South Korea to open carbon trading exchange next week

Korean carbon emissions trading article
Korean emissions trading article


By Kim Eun-jung

SEOUL, Jan. 5 (Yonhap) — South Korea will open a carbon trading system next week after years of delay, but the road ahead remains bumpy due to resistance from the business community and weak confidence in the nascent program.

The Korea Exchange (KRX), the nation’s main bourse operator, will begin the cap-and-trade system on Jan. 12 with 525 local companies to join global efforts to curb greenhouse gas emissions to 30 percent below business-as-usual (BAU) levels over the next five years.

The government last month gave the companies an emission quota of 15.98 billion Korean Allowance Unit (KAU), with one KAU equivalent to a ton of carbon dioxide gas.

The carbon derivative market will operate for two hours from 10 a.m. in the early stages and extend business hours depending on the trading volume, the KRX said. During the starting stage from 2015 to 2017, companies under the emission target will receive carbon allowances for free.

Although the system goes into effect more than three years after the enactment of a carbon emissions law, the corporate community is still pressing for a delay of its implementation and a raise in the emissions quota to at least 20.21 billion KAU.

The nation’s four petrochemical companies jointly submitted an appeal with the environment ministry to increase the quota assigned to the industry, while steelmakers asked the government to delay the trading system for at least six months, citing insufficient preparations.

Energy companies, already suffering from weak global demand and tougher competition with Chinese rivals, claim carbon trading will put an additional burden on their industry.

The Federation of Korean Industries (FKI), a major business lobby group, estimated the current plan will impose a financial burden of up to 27.5 trillion won (US$ 26.7 billion) on domestic companies in the first three years.

The environment ministry argues that the potential financial losses do not take into consideration companies’ efforts to reduce greenhouse gas emissions as well as the long-term benefit of eco-friendly manufacturing processes for companies and the national economy.

“The reduction target was confirmed based on consultations with individual firms and civilian experts. Those who complain about insufficient carbon credits haven’t taken into account efforts to reduce carbon emissions and have failed to provide relevant documents to the government,” Lee Hyung-sup, a senior official at the environment ministry, said, “If needed, the government will provide additional carbon credits later depending on the situation.”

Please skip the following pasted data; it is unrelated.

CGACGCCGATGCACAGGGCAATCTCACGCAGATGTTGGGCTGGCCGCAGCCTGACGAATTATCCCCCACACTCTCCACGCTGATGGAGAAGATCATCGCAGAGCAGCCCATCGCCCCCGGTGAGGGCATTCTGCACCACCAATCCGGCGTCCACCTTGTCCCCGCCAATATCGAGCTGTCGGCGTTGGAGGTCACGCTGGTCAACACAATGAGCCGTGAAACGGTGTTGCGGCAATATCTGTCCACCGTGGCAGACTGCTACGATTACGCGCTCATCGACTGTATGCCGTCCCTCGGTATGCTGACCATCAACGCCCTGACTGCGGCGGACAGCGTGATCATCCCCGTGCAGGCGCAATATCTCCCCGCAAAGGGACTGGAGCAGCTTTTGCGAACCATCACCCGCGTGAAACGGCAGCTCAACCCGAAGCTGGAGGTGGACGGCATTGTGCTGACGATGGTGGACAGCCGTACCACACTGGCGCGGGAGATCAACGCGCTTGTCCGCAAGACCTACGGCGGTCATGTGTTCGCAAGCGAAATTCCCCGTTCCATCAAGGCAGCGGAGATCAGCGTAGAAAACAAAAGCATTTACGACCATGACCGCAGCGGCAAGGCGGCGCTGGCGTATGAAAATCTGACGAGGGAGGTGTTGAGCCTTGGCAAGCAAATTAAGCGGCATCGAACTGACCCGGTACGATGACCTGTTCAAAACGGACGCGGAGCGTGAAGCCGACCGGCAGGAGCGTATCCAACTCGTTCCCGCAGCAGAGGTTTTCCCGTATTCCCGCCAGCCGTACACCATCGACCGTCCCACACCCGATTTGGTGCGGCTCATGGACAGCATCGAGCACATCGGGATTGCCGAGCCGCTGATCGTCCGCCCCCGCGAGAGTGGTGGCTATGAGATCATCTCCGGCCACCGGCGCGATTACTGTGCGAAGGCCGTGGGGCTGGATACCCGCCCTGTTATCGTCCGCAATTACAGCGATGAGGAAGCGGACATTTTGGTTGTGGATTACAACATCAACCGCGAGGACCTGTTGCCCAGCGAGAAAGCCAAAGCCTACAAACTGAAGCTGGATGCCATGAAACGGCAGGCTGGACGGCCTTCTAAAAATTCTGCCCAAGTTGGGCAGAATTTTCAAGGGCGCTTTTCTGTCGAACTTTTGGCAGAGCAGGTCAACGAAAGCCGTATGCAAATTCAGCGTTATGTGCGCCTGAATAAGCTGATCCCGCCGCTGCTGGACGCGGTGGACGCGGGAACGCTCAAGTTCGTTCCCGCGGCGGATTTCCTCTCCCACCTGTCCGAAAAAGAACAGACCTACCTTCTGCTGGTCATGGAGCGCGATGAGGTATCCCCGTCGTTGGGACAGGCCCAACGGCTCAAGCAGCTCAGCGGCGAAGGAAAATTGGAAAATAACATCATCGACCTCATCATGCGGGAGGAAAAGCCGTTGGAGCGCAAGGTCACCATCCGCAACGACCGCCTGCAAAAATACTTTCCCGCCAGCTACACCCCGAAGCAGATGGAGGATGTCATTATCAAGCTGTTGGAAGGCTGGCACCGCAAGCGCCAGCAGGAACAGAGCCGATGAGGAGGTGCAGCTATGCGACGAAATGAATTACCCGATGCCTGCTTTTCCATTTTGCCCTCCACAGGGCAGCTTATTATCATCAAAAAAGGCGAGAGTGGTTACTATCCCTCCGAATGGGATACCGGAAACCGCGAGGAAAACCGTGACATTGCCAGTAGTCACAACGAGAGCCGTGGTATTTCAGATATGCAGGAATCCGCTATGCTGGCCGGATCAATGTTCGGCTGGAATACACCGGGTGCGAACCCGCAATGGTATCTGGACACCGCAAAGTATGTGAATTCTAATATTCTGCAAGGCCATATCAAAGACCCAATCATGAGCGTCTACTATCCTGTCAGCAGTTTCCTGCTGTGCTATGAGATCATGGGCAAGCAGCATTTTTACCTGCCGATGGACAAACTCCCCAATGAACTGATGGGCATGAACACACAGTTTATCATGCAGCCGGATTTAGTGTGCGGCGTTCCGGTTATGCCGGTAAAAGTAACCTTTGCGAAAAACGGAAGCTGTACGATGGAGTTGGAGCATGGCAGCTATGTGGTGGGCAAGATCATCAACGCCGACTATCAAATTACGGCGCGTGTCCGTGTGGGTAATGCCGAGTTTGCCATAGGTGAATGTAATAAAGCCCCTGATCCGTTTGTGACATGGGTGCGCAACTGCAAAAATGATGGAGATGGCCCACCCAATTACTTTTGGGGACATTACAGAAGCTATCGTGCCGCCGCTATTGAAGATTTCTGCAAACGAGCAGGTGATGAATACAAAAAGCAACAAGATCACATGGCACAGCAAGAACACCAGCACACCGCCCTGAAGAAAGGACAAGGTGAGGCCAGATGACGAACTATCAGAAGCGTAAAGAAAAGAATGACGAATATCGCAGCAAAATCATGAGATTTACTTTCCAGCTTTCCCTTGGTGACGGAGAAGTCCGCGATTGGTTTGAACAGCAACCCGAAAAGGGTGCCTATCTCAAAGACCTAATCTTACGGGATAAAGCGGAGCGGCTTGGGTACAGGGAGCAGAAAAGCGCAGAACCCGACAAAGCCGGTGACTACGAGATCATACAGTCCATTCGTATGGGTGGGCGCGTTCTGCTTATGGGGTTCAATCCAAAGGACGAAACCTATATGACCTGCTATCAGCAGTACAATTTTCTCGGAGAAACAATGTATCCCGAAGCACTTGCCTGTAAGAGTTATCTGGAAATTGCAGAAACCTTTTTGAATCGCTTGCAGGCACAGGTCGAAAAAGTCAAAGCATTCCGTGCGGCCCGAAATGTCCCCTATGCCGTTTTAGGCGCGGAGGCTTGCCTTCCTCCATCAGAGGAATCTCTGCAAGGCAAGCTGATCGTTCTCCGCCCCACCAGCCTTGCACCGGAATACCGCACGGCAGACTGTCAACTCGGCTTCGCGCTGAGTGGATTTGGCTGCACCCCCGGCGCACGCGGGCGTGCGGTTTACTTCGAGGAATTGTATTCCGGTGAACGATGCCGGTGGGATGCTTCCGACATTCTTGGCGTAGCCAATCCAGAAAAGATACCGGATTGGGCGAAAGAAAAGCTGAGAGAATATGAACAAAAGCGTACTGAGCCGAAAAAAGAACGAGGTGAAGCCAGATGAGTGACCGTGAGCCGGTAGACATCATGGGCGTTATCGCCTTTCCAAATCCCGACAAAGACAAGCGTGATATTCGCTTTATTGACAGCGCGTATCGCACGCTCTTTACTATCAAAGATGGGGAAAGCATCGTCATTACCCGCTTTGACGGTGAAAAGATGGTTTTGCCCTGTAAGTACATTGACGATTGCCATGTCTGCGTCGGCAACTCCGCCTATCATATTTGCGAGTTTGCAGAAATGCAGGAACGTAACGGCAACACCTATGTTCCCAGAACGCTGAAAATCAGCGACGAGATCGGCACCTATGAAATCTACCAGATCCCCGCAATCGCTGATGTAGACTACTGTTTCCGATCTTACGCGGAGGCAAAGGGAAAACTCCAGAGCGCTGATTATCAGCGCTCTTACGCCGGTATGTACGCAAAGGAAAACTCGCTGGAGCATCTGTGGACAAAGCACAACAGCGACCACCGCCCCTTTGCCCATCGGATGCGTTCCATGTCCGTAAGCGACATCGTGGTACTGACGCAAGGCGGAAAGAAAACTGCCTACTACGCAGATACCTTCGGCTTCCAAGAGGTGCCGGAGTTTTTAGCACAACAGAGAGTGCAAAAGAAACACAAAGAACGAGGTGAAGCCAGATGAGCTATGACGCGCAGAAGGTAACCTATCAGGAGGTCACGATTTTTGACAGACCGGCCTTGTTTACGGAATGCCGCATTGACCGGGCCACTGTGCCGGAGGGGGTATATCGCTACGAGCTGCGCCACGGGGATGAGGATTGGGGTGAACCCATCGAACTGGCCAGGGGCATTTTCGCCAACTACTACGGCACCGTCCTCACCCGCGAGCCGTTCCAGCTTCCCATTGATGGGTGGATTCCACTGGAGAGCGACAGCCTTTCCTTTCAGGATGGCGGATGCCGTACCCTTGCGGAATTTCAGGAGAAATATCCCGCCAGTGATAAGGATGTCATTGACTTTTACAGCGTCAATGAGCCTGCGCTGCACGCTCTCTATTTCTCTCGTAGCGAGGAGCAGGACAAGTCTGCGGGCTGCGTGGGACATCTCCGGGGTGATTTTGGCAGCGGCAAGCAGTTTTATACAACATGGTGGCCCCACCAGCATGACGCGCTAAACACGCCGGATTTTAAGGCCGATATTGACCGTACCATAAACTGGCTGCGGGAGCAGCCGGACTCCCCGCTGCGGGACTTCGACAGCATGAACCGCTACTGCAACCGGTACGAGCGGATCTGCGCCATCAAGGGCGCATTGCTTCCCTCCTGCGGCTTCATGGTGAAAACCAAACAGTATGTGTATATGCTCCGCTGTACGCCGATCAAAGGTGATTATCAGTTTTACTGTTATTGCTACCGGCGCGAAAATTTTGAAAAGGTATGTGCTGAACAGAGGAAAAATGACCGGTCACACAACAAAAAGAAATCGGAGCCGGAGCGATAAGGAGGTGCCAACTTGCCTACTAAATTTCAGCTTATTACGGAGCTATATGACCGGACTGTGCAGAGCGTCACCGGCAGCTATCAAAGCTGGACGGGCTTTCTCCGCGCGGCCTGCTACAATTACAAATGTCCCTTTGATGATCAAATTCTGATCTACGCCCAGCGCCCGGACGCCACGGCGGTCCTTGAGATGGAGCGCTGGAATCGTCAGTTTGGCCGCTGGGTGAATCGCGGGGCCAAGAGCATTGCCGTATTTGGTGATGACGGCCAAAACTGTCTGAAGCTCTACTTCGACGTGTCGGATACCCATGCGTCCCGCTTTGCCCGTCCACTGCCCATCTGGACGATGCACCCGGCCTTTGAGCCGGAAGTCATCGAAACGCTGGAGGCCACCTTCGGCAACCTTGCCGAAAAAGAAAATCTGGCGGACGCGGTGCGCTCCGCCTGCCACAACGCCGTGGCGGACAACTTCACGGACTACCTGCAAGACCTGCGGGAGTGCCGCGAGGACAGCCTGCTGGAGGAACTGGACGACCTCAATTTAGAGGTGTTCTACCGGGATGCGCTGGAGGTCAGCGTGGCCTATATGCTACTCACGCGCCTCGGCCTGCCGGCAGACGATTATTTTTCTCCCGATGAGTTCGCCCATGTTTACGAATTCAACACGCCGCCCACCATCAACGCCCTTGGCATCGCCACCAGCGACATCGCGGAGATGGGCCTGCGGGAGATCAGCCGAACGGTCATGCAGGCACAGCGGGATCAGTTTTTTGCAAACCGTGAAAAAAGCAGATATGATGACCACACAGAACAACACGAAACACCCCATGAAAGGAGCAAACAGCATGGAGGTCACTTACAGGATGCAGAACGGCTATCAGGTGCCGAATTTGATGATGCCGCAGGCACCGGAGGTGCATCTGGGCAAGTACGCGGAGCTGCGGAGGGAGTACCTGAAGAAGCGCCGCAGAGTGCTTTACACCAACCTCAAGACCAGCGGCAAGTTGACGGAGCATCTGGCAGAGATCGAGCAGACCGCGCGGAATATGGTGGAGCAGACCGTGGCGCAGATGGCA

Lee also rejected claims of a lack of carbon credits for emergency purposes, saying it is premature to judge the appropriate level of reserves at this point. The government designated 14 million tons worth of carbon credits, which falls far short of 423 million tons requested by the industry.

“The emergency reserve is designed to settle the market when there’s a sharp fluctuation in prices. The government will take comprehensive measures when there is urgent need to stabilize the market,” Lee said.

As a bourse operator, the KRX said the point is to provide a market mechanism for the government’s efforts that is more flexible than such measures as a carbon tax and regulations adopted by other nations.

“The carbon trading system is designed to provide a market mechanism to allow companies to trade emission rights. The KRX is not entitled to play a leading role in boosting trading between companies,” said Yoon Suk-youn, who is in charge of the KRX’s derivatives market division.

Market watchers expect actual trading activities to take place after the government completes its measurement of greenhouse gas emissions by individual firms in March 2016. The first compliance deadline is set for June 2016.

“Companies subject to the reduction target are expected to take a wait-and-see approach in the early stage as they can allocate allowances under the flexible accounting system. Companies may be reluctant to sell leftover emissions because it might look like they were given a relatively easy target,” Yoon said. “We don’t expect the cap-and-trade system to be vigorous from the beginning because it takes time for a new system to take root. We will implement various measures under mid- and long-term plans to facilitate trading depending on the market situation.”

In case of the European Carbon Exchange, the pan-European trading platform launched in 2005, the trading volume in the first three months accounted for just 1 percent of recent trading activities, according to the KRX.

Shanghai’s carbon credit market, which opened in November 2013, had about 70 percent of trading taking place in June 2014, just before the compliance deadline.